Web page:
Support for universal basic income has been relatively high for years. Particularly people with lower incomes and other economic concerns support the introduction of a universal basic income. This is the result of two representative surveys conducted and analyzed in the summer of 2022 by researchers from the Cluster of Excellence "The Politics of Inequality" at the University of Konstanz and the German Institute for Economic Research (Deutsches Institut für Wirtschaftsforschung - DIW Berlin).
The results show that the higher the level of basic income, the higher the public approval. The most popular variant is a basic income of 1,200 euros per month, which is financed by an increase in income and wealth taxes and is not tied to any conditions. On the other hand, financing the basic income through an increase in value-added tax is less popular. This is confirmed by Marius Busemeyer, Professor of Political Science and spokesperson for the Cluster of Excellence "The Politics of Inequality" at the University of Konstanz: "What is particularly striking about the results is that a universal basic income without any further conditions would be the most popular option." Adrian Rinscheid, Assistant Professor of Environmental Governance at Radboud University Nijmegen and visiting researcher at the Cluster of Excellence, adds: "Interestingly, our results show that there is indeed popular support for dedicated redistribution policies."
First analysis of the possible design of basic income
The authors of the study examined levels of approval or rejection of a universal basic income in relation to social and demographic characteristics such as age, household net income, or life satisfaction among the eligible population in Germany. It appears that younger individuals, people with low incomes or those with lower life satisfaction are more likely to support a basic income.
For the first time, the authors also analyzed the preferences of the resident population in Germany regarding the possible design of a universal basic income. They used innovative survey methods to estimate the extent to which support for a hypothetical basic income depends on certain aspects, such as the amount of the basic income and the financing. 4,500 individuals were surveyed for this purpose. "Politically, universal basic income is highly controversial, but it has enjoyed high popularity among the population for years," summarizes Jürgen Schupp, Senior Research Fellow at DIW Berlin, "There is public support for basic income, so it should be taken into account in future debates on the transformation of social systems."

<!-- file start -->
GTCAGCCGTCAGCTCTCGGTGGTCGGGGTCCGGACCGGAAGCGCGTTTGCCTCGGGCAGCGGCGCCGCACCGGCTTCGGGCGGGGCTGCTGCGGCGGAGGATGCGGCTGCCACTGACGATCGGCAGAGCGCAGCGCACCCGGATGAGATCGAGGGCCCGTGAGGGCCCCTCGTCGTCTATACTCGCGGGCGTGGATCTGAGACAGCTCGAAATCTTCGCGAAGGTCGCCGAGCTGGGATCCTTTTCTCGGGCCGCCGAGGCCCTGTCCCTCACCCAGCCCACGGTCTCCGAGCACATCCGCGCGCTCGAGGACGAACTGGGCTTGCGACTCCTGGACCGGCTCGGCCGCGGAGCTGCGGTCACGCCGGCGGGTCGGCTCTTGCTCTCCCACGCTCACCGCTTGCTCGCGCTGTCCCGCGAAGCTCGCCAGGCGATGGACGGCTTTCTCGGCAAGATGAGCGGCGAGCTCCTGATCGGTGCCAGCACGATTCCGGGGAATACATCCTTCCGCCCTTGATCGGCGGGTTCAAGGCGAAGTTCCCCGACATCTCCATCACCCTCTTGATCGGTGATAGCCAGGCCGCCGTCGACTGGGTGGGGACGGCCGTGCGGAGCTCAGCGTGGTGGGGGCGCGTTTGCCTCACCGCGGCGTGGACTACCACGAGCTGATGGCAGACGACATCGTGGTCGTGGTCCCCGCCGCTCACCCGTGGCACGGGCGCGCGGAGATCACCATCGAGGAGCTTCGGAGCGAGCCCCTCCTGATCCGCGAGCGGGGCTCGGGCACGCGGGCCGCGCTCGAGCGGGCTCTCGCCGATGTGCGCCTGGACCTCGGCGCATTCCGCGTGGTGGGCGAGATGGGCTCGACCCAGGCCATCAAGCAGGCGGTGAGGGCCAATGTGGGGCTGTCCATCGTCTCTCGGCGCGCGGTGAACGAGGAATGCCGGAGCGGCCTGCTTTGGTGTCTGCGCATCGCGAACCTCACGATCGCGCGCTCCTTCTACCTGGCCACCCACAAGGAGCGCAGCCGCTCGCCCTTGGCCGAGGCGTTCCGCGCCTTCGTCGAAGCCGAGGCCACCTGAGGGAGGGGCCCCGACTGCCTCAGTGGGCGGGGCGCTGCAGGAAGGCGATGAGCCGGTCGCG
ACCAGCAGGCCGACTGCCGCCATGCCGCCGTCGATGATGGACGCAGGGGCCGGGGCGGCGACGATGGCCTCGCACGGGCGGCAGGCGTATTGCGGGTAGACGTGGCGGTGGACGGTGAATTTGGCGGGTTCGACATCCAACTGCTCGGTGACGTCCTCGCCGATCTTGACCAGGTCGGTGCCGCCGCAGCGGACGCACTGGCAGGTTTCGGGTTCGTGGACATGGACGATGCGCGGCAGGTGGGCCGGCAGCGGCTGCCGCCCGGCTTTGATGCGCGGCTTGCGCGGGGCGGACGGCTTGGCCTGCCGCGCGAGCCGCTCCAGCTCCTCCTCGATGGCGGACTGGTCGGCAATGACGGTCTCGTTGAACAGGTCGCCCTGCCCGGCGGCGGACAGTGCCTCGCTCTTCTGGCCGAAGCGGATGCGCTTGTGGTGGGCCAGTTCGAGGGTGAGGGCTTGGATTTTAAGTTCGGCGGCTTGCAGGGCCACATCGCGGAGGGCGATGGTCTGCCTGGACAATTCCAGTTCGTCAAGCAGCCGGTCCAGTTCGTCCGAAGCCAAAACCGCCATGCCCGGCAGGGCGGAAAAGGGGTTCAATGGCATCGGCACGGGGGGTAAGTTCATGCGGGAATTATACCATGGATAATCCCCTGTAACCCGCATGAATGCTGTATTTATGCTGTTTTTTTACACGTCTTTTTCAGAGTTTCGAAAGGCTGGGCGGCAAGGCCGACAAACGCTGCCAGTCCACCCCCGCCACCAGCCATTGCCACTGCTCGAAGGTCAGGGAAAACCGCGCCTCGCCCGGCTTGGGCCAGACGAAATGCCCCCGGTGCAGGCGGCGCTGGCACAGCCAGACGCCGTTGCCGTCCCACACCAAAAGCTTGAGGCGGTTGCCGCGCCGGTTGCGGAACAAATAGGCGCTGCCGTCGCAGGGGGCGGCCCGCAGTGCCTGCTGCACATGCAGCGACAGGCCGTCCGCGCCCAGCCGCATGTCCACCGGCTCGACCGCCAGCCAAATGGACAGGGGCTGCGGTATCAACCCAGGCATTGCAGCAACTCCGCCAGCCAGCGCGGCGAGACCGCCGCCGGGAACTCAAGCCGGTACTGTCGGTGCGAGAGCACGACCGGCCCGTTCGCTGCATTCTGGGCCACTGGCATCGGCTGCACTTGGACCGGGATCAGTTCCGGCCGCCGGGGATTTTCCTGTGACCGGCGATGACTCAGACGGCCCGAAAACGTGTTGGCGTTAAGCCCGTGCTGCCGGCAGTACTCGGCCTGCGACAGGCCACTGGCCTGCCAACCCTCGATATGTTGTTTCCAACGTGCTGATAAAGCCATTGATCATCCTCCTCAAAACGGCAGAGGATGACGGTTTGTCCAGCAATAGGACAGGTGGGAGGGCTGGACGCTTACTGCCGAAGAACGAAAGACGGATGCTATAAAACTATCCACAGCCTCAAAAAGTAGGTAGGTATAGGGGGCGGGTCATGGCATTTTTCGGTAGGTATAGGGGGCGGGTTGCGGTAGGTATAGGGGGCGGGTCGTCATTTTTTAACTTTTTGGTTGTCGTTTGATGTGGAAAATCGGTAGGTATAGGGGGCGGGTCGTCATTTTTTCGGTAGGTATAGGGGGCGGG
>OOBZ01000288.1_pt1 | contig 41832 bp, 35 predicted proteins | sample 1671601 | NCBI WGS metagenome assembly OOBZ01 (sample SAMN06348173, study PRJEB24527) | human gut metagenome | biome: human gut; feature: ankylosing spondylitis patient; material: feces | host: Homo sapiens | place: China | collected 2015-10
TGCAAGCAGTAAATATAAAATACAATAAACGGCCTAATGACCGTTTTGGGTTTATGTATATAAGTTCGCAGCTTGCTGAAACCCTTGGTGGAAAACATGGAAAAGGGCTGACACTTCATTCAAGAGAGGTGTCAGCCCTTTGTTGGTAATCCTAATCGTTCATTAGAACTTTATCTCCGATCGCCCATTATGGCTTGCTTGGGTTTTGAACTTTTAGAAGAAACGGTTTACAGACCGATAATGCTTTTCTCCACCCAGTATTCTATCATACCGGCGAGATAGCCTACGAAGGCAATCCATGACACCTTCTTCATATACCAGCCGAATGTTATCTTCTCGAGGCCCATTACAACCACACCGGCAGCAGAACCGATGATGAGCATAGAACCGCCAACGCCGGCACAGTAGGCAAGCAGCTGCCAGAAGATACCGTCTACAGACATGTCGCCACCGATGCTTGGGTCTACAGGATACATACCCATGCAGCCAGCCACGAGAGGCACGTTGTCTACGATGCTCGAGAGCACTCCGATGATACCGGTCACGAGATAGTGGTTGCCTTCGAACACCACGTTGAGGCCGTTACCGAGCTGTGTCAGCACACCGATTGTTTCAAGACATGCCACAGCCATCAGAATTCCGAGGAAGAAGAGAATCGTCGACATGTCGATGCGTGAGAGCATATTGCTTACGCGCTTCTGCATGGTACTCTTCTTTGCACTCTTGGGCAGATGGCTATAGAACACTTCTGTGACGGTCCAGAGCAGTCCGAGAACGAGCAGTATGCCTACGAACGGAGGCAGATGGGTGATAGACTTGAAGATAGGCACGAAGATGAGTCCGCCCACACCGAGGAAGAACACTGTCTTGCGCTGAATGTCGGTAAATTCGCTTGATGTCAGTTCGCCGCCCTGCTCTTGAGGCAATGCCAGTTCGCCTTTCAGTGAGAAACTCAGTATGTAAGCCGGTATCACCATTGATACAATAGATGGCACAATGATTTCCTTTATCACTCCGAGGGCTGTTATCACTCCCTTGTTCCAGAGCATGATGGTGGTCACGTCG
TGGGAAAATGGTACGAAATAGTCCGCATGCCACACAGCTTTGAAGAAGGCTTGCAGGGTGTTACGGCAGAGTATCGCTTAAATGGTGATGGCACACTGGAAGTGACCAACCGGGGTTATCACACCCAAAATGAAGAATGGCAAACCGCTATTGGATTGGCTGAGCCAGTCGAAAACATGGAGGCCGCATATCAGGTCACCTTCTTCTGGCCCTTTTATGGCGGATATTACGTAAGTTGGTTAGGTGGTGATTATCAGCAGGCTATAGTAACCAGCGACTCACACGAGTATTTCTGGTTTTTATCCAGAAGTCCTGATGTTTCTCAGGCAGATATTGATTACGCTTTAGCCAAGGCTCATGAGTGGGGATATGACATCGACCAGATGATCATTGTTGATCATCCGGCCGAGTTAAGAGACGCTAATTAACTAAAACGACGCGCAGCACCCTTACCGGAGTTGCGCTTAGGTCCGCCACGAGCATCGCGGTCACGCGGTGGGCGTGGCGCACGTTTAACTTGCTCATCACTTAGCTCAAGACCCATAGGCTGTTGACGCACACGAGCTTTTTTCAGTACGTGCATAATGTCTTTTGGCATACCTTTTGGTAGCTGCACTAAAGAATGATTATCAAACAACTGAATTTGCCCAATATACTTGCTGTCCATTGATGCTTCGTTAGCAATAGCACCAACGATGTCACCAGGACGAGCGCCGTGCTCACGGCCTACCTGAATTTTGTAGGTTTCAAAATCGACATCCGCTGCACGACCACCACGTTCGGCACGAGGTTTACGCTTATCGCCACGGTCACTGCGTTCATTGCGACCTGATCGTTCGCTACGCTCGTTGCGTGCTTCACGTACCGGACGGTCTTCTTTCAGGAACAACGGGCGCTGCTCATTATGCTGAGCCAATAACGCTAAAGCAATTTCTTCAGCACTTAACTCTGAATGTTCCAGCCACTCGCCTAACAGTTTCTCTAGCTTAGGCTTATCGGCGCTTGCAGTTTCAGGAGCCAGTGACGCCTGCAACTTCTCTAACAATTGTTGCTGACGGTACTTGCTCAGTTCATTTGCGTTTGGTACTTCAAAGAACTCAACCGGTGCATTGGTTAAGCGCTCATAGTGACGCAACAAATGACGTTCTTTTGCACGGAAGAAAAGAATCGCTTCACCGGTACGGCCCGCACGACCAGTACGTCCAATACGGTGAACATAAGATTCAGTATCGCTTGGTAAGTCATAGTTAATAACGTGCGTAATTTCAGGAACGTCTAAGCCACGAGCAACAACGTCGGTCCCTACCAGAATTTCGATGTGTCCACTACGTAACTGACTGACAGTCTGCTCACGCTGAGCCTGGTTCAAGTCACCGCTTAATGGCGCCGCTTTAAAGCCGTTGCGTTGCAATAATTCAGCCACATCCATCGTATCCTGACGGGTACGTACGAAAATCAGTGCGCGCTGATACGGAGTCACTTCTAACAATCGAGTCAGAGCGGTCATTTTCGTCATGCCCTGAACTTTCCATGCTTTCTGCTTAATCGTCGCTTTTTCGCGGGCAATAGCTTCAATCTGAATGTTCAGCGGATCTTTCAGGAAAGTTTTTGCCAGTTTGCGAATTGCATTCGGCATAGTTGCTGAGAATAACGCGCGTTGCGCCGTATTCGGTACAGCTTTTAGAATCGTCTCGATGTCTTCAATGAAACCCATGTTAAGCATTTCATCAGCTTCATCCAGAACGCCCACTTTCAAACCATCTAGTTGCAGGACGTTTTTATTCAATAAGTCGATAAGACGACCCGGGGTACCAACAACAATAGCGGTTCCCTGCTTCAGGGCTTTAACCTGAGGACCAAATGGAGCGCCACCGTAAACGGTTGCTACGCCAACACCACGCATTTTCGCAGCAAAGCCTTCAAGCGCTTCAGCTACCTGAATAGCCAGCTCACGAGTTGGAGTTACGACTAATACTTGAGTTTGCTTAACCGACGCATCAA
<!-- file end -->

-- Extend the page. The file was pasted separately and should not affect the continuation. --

Pilot project on unconditional basic income
The German Institute for Economic Research is currently conducting a three-year pilot project in cooperation with the association "Mein Grundeinkommen" and several scientific institutes to study the individual effects of a universal basic income of 1,200 euros per month. The results will be published in the summer of 2024.
This news is based on a press release of the German Institute for Economic Research (DIW Berlin).
- DIW Weekly Report 21/2023: "Strong support for a universal basic income, in particular among those who would benefit" by Marius R. Busemeyer, Adrian Rinscheid, and Jürgen Schupp. German Institute for Economic Research (DIW Berlin).
- The study analyses two representative surveys from the summer 2022 on attitudes toward the amount and design of a universal basic income in Germany. The highest approval is received for a universal basic income of 1,200 euros.
- 36 percent of respondents expect to be financially better off after the introduction of universal basic income. Approval for unconditional basic income in Germany has ranged between 45 and 53 percent for years.
- Financing through higher income and wealth taxes for the rich receives the highest support, while an increase in value-added tax is unpopular.
- Marius R. Busemeyer is a Professor of Political Science at the Department of Politics and Public Administration at the University of Konstanz and speaker of the Cluster of Excellence "The Politics of Inequality."
- Adrian Rinscheid is an Assistant Professor of Environmental Governance and Politics at Radboud University Nijmegen (Netherlands) and is currently working as a visiting researcher at the Cluster of Excellence "The Politics of Inequality."
- Jürgen Schupp is a Senior Research Fellow at DIW Berlin.